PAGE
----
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Post Info TOPIC: The truth behind the mysterious civil CHRDI Z-10...


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Date: Jul 10, 2015
The truth behind the mysterious civil CHRDI Z-10...
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Im a bit surprised no one has discussed this yet, but I feel a topic is needed for those still behind on the situation with Pratt & Whitney Canada and AVIC II. Is anyone familiar with the so called CHRDI Z-10 that is still listed at the main site as a civil development? Still haven't uncovered the mystery behind it and why it carries the designation of an attack helicopter developed in parallel? Let me claer it up for you...

the Chinese Medium Helicopter (CMH) programe supposedly began in 1994 by the Chinese Helicopter Research and Development Institute (CHRDI) to develop a 5.5 tonne helicopter for both military and civil applications, or more specifically an attack helicopter and a utility helicopter based on the former's drivetrain. By 2000 Eurocopter, Agusta, and Pratt &Whitney Canada had joined the programme with PWC agreeing to sell 10 PT6C-67E engines for the civil design.

But here is where things got suspicious... the attack helicopter (known to be designated the Z-10 by 2001 or 2002) was always the first design to be planned for the CMH programme and PWC already knew about it. Suddenly around 1999 the civil counterpart would appear, causing PWC to be sceptical about its validity. PWC still agreed to supply their engines but insisted that they went to the civil design and on the condition that the attack helicopter would no longer be referenced publicly. PWC didnt even officially acknowledge the attack helicopter until years later. *facepalm* I'll bet you know where this is going...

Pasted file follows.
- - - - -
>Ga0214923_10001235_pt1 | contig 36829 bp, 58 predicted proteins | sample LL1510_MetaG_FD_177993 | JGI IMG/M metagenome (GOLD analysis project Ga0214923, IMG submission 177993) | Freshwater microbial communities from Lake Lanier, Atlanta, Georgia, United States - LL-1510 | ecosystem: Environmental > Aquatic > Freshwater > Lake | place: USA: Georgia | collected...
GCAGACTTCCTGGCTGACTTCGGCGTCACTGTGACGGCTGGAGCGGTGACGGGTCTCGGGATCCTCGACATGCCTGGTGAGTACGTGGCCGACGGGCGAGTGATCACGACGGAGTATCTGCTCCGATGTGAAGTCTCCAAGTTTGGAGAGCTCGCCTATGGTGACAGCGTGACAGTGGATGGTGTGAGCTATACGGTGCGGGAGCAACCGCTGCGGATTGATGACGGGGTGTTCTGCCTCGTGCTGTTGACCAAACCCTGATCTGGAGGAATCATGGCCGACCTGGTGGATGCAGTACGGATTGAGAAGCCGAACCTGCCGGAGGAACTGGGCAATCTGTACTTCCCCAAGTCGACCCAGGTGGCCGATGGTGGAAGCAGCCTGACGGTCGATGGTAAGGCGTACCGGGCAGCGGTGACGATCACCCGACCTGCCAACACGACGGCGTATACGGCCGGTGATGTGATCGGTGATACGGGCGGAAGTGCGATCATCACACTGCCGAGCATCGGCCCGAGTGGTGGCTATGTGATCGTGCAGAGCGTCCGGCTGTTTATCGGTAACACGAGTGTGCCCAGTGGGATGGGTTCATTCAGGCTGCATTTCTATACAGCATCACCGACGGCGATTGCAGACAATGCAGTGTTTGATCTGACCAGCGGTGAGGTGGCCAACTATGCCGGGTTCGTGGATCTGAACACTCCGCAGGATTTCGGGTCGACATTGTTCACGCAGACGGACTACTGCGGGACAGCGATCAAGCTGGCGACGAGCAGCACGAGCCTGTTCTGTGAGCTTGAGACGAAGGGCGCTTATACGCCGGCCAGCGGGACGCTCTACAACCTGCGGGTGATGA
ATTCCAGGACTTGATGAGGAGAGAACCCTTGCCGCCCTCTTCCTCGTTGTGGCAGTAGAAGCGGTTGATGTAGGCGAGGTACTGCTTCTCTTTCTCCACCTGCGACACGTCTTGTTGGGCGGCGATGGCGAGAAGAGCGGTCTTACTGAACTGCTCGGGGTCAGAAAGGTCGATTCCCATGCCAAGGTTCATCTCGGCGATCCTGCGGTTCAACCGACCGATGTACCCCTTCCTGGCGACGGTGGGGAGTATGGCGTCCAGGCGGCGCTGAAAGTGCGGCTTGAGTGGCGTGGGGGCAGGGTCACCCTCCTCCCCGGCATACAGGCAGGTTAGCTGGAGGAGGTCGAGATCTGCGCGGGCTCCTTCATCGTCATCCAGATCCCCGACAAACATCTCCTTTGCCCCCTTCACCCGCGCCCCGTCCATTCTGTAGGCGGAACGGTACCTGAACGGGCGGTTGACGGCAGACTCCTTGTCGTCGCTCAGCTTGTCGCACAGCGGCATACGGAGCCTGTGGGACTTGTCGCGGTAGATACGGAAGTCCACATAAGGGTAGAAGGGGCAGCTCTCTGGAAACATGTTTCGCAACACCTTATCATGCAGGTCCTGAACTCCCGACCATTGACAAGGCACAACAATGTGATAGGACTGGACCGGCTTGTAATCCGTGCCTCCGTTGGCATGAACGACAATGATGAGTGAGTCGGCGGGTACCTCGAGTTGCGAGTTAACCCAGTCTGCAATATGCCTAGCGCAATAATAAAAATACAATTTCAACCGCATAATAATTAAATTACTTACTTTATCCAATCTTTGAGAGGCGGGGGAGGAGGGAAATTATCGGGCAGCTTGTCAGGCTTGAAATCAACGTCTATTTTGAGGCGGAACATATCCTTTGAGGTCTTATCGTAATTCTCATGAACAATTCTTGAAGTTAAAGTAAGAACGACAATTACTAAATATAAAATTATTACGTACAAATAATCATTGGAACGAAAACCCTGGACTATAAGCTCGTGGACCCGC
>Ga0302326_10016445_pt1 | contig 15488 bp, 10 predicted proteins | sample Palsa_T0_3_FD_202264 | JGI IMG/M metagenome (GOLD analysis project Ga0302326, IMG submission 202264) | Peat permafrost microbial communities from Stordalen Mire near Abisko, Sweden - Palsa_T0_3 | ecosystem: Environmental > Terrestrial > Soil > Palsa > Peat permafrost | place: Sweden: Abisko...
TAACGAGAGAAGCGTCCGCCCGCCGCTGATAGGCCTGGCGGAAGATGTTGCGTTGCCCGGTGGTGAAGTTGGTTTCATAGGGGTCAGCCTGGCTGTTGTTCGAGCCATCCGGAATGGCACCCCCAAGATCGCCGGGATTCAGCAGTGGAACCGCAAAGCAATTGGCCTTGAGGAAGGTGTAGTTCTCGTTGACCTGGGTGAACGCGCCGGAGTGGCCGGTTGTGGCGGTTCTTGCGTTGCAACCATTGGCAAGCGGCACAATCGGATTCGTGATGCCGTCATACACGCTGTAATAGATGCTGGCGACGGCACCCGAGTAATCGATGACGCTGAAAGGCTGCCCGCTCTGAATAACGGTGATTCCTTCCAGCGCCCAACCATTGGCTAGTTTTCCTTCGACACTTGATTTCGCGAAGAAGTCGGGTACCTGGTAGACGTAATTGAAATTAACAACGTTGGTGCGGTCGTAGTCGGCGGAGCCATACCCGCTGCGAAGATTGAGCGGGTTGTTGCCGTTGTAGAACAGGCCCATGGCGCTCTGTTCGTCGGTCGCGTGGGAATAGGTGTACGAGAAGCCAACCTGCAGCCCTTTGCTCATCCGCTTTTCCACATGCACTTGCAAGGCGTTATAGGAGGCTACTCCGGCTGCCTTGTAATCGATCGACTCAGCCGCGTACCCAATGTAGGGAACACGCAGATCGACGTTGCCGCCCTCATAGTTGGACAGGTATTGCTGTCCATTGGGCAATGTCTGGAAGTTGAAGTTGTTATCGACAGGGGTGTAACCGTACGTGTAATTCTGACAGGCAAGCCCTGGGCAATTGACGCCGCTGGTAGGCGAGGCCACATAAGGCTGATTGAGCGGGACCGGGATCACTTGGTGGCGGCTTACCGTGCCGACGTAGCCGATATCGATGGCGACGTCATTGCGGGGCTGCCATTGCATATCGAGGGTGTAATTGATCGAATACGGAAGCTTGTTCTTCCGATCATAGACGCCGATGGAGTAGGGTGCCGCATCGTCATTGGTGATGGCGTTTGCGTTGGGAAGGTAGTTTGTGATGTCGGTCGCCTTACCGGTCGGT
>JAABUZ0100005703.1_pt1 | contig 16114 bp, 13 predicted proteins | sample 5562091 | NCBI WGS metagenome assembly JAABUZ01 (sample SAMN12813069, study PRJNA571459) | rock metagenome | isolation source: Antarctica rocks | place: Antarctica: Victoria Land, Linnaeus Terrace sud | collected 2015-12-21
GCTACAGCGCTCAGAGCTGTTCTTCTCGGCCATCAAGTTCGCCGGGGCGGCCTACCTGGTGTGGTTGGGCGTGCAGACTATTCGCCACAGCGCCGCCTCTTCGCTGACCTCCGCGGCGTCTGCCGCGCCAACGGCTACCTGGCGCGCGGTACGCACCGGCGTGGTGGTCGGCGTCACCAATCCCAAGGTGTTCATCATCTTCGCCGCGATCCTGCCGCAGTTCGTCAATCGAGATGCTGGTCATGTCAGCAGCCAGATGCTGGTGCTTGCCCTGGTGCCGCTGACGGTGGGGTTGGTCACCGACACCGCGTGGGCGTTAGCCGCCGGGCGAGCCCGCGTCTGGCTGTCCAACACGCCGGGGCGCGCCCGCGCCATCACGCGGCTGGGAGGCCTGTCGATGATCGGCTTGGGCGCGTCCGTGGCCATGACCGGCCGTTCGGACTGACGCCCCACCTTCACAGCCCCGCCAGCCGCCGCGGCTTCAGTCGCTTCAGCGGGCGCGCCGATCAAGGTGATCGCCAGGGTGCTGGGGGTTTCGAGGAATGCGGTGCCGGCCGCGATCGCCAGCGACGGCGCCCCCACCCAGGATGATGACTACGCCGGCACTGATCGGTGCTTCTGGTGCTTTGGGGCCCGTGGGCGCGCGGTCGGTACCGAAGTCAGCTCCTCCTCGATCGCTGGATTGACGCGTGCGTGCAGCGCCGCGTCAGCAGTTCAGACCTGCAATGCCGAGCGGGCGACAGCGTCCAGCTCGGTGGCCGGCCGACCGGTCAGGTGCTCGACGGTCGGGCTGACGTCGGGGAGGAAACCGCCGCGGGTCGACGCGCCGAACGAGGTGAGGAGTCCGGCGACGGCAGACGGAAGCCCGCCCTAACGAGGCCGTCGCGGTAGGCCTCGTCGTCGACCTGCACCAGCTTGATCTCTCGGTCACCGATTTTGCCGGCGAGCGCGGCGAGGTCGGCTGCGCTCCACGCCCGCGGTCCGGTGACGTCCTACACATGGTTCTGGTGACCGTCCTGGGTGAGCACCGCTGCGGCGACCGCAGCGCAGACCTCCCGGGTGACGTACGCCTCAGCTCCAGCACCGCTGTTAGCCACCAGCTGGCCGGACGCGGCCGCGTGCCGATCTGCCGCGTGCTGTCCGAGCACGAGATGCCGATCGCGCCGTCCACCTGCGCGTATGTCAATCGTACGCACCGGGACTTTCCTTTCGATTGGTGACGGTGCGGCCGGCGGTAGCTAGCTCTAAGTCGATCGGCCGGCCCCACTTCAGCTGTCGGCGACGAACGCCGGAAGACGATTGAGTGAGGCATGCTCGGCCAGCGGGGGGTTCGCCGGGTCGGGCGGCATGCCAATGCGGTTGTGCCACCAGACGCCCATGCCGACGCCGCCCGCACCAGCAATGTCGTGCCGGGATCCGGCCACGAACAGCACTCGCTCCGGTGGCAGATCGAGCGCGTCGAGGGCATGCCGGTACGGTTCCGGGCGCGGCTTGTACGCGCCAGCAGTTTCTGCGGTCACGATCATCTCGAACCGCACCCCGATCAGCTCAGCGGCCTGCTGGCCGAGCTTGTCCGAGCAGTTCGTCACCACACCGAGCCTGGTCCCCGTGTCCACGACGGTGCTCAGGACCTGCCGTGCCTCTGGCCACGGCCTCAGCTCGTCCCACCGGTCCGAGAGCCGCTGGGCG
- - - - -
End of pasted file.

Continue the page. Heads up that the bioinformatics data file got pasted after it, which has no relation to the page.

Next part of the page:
So big surprise, the Chinese began secretly installing the PWC engines on the military Z-10 prototypes. in 2007 PWC acknowledged what happened claiming that they were tricked into thinking that they were supplying a civil programme. They knew it was illegal to assist in the development of Chinese military hardware due to the arms embargo that began in the late 80s yet they still supply China with engines despite the similar circumstances with military usage. *facedesk* However PWC's actions are not technically illegal, since it was China who basically tricked PWC with the guise of the civil usage.

The Americans were a bit more clever though because in 2004 they stopped supplying software and pulled out of the CMH programm because of an "export problem".

Ok so does anyone notice the holes in this story? I thought so.... it gets soooo much better.

Turns out PWC was lying (big surprise I know) and they not only knew about the Z-10 attack helicopter but intentionally supplied the engines to the military design thereby violating US export laws. The erason was all about the munnies.... they wanted to be the exclusive supplier for the Chinese civil heli market. PWC pleaded guilty for the illegal transaction in 2012 and agreed to pay over 75-million dollars to the American government in a state settlement. They were also partly stripped of their export rights.

Today we know the misleading civil "CHRDI Z-10" as the Eurocopter/Harbin Z-15.

Hope this helps... :)



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Date: Jul 16, 2015
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Been doing some lurking at SPF I see? I'll relay the same thoughts in the parallel thread: I think everyone by 2006 already knew about this controversy. Why bother resurrecting this now?

Also, the way you wrote this is a bit confusing and I suggest proofreading for clarity in the future.

Some notes:

  • The Hamilton Sundstrand Corporation (HSC) subsidiary of the United Technologies Corporation (UTC) manufactures, among other advanced aviation products, engine control systems and special software for use with P&WC engines, thus making the transaction with China a bigger risk should the technology end up in military use.